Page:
Choosing how to contact people, how to administer a survey and collect the data [part 3]

Keeping records of the data and compiling survey responses:

I really wanted to find a digital tool to directly collect and store all the survey responses I was getting. I felt strongly about wanting to find this (these) tool(s) because over the years I have seen my friends struggle with transcriptions of interviews and survey results. Such a process is really time consuming, which means even though the survey only takes between 15 minutes and an hour to fill-out, you still have another hour of work on that one survey to digitize it to be able to use the results one day. In addition, there can be errors in the transcription process like putting information on the wrong line or not being able to read your (or someone else’s hand-writing).  Because I was collaborating, we also needed a central space to share data where we could all read it and update it, thus again wanting a digital option. Such concerns are actually also what let me to want people (or me) to fill the survey’s online.

I thus embarked on a journey to find a tablet that would allow me to digitally fill-in the survey and an application that would allow me to centrally and securely store the survey responses.

Here were the criteria I was using:

Tablet:

  • portable
  • sturdy (can resist being moved around on a bike and a plane, and withstand wind, dust, and a little rain)
  • long battery life (especially important in the field in Africa I think)
  • could take a sim card to do gps work and have internet access to look-up key information on the spot

Application:

  • could support at least 14 questions
  • able to export data for analysis
  •  protects privacy of the respondents
  • can make multiple-choice, tables, hierarchical questions, and drop-down menus
  • integrates explanation and pictures for questions
  • more than 1 language
  • free (or free to me through the university)

Here were my options:

Tablet:

  • Ipad or the a Lenovo thinkpad convertible computer

Applications (online or for a tablet directly):

  • online
  1. survey monkey
  2. qualics
  3. limesurvey
  4. gizmo
  5. make your own (like the household nutrient flux calculator)
  6. google survey (payed or just from the google drive options with your email account)
  • applications
  1. odk
  2. some mac specific survey apps

all these options had different costs and different functionality.

Here is what I chose in the end:

Lenovo thinkpad laptop that converts to a tablet with a sim card to be able to access lime survey.  Neither of these choices was perfect, but given financial restrictions and the functionality of the different options this made the most sense. Although bulkyer, the convertible laptop was a subsidized option at my university, and based on reviews is really good for field work as its sturdy and have an 8hour battery life.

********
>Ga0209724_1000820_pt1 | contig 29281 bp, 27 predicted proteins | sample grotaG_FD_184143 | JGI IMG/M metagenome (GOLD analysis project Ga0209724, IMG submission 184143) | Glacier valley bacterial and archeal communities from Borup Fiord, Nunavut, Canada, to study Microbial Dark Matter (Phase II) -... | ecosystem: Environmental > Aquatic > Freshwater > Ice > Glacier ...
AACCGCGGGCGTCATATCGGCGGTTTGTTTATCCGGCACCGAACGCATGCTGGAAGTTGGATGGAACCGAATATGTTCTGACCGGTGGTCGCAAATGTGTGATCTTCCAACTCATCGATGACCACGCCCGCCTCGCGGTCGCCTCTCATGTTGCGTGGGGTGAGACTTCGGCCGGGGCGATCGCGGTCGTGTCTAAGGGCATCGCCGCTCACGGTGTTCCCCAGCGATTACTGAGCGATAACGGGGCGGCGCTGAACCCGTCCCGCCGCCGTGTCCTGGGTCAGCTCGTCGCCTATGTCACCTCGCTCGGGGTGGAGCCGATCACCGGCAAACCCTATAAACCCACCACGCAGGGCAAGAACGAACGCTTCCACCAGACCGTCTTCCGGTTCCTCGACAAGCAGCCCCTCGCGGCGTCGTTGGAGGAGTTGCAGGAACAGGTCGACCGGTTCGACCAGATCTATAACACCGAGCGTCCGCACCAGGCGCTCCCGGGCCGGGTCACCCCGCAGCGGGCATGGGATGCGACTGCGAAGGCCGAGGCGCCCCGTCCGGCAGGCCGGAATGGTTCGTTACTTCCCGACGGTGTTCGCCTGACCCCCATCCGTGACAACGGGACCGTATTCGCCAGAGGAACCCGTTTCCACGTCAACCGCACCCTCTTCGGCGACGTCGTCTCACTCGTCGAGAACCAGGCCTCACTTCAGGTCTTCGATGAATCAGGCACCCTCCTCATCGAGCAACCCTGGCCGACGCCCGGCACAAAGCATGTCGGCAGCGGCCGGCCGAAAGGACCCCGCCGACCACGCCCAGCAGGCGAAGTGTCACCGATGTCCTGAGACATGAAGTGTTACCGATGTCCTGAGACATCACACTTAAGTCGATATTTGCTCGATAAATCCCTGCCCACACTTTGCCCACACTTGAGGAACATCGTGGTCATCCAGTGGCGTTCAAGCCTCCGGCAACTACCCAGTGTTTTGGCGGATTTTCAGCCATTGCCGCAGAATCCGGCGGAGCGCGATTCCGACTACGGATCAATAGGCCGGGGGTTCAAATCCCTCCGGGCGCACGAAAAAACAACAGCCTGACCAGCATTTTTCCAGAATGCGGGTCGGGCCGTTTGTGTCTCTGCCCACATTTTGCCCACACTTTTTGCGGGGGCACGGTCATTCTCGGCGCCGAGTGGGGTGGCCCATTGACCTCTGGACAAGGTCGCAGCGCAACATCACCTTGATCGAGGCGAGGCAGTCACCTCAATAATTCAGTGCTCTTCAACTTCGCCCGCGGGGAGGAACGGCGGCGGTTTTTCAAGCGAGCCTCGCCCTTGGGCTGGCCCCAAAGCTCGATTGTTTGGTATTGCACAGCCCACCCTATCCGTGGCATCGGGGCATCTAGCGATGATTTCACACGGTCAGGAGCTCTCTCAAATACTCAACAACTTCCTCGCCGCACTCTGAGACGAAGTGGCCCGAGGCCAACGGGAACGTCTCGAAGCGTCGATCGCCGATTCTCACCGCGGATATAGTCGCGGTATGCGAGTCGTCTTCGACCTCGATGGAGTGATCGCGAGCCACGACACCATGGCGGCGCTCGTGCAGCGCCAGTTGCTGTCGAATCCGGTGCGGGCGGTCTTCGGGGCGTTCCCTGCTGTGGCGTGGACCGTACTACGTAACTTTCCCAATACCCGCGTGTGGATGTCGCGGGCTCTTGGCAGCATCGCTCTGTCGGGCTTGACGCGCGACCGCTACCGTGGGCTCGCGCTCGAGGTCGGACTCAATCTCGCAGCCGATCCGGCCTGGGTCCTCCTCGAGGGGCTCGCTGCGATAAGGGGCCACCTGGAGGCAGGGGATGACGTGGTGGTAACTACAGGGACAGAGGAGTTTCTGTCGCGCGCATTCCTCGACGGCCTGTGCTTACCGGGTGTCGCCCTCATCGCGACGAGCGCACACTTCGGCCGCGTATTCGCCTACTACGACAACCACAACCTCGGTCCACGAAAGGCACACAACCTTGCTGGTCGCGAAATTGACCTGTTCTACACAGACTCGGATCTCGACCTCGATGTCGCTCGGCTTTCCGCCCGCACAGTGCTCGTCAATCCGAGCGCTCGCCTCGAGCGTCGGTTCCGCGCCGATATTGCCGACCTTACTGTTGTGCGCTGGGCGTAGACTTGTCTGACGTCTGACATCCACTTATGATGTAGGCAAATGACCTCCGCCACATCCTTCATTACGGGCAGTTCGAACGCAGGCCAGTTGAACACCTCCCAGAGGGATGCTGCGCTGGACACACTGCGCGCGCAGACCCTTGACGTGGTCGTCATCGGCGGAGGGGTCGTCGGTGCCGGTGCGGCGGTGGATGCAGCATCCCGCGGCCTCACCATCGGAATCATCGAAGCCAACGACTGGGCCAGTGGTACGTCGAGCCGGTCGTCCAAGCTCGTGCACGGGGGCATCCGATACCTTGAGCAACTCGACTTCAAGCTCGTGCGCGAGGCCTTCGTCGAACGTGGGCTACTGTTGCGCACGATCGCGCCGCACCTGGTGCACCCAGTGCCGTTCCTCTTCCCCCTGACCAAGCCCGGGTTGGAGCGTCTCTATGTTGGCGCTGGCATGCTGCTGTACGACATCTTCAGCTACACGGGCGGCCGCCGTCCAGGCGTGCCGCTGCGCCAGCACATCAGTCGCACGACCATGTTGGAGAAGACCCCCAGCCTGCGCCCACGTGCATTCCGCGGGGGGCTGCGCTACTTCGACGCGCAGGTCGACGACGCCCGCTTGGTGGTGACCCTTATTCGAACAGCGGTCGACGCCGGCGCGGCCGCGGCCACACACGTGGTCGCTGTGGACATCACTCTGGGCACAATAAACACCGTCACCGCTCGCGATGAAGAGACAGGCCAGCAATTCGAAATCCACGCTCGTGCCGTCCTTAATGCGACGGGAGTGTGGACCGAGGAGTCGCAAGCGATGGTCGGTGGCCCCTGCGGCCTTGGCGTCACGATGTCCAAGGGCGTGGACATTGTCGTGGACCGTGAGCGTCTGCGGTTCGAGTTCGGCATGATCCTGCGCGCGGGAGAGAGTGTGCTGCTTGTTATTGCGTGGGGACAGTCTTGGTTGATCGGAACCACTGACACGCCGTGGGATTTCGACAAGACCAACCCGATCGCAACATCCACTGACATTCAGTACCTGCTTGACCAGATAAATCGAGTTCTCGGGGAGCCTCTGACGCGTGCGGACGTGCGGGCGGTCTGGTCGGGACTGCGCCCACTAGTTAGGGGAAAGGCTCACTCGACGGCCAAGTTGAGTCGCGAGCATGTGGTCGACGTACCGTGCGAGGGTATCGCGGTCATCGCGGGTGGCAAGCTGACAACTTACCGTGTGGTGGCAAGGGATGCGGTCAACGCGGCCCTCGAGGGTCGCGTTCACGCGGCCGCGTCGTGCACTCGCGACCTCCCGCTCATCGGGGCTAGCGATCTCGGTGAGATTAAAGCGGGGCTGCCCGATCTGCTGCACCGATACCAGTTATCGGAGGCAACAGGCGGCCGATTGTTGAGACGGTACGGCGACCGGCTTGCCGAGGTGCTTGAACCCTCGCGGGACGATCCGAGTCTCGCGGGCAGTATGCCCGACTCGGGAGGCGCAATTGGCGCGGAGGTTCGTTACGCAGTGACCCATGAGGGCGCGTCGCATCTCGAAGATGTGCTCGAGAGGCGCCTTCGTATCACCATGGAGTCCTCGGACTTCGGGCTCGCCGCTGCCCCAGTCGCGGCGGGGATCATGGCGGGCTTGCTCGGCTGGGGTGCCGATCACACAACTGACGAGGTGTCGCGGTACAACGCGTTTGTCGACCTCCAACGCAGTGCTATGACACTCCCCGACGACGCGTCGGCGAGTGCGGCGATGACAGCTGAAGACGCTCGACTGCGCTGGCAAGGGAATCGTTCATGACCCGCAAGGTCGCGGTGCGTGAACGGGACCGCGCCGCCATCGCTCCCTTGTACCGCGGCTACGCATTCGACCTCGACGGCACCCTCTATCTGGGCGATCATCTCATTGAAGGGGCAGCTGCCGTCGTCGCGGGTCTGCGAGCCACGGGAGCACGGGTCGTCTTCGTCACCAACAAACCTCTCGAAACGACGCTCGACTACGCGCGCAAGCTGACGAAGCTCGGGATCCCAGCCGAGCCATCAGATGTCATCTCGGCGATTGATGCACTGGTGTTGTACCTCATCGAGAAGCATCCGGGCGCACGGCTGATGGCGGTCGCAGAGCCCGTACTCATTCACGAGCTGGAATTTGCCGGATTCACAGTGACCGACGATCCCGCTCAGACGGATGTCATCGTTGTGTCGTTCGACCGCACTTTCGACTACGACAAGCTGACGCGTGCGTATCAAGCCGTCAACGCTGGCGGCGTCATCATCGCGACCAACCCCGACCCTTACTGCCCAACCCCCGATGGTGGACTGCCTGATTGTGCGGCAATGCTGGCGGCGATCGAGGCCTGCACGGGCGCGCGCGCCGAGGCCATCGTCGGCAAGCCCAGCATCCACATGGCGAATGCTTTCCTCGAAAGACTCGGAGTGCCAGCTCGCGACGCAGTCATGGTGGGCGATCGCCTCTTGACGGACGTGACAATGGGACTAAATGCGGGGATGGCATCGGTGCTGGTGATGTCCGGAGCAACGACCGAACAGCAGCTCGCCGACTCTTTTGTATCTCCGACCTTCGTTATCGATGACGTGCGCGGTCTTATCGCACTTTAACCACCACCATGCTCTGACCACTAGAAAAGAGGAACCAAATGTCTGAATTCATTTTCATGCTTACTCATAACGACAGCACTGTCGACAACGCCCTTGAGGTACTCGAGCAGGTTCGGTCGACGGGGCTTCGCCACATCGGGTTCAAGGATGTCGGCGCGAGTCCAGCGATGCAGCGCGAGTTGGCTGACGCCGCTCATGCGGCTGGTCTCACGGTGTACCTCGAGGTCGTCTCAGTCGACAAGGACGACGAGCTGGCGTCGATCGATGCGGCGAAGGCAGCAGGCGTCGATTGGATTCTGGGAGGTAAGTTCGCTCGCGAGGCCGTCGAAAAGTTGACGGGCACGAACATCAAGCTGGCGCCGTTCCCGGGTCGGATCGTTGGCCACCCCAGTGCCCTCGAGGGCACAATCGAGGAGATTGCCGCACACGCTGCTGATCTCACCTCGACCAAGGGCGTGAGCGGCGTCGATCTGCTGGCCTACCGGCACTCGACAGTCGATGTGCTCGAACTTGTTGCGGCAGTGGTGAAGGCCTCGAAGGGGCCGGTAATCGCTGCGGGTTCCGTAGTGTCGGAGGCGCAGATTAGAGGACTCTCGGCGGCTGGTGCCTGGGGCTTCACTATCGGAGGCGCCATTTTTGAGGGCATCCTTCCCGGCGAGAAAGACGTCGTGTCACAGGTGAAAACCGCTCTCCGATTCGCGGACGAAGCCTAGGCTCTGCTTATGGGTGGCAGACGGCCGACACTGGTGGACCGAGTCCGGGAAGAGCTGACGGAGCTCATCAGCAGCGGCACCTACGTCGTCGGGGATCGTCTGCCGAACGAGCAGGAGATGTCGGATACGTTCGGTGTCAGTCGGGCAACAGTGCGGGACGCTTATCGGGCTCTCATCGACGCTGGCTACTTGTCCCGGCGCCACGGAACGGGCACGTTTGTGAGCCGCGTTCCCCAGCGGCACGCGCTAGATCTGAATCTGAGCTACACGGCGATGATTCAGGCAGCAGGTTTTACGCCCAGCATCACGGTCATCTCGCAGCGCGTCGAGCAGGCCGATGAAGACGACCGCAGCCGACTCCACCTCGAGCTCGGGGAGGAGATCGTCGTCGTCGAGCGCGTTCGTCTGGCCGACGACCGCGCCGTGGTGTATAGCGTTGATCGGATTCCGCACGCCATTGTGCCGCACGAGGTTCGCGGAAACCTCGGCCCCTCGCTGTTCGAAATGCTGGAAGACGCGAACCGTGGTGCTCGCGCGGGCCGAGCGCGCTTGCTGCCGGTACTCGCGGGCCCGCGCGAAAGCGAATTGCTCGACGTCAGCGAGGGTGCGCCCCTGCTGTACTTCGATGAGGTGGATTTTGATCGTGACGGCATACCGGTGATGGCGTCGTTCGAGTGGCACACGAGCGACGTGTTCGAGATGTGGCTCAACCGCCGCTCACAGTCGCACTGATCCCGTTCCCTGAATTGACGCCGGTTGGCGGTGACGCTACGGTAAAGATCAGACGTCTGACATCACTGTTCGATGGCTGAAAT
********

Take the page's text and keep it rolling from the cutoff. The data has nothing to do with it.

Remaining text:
The tablet is great to collect data digitally but it would not have been optimal to use a tablet application as we only have one and have at least 5 people collecting survey data. As such having the tablet with a sim card  (which was not the default option but we could get it installed) allows me to fill the survey out directly online when I have the tablet and allows others who are using paper surveys to transcribe everything into one central and safe location.

I chose limesurvey first and foremost because my University has a license and hosts the surveys you create on a secure server (thus I feel safe about the protection of the data, its free for me, and when I send out the link for those who want to fill-it out it looks very official).  Limesurvey didn’t have all the options for the response I wanted (like mixing fill-in the blank and drop-down menus in the same table) but I was able to find acceptable work-around. If satisfied all my other criteria.

IMG_3262 IMG_3264

Above are a couple of picture of the lenovo thinkpad we are using to administer the survey.

Note: It also seems really important to follow-up with your respondents after you do the survey. The follow-up builds reciprocity in case you need something later in the research project but also to not “poison” the field for other research projects using the same actors are you did. I am thus trying to remember to always send a thank you note and be sure that I send a 2 page report on my study to all actors that helped me (this means keeping a good and accurate list of everyone you contacted during the field work).

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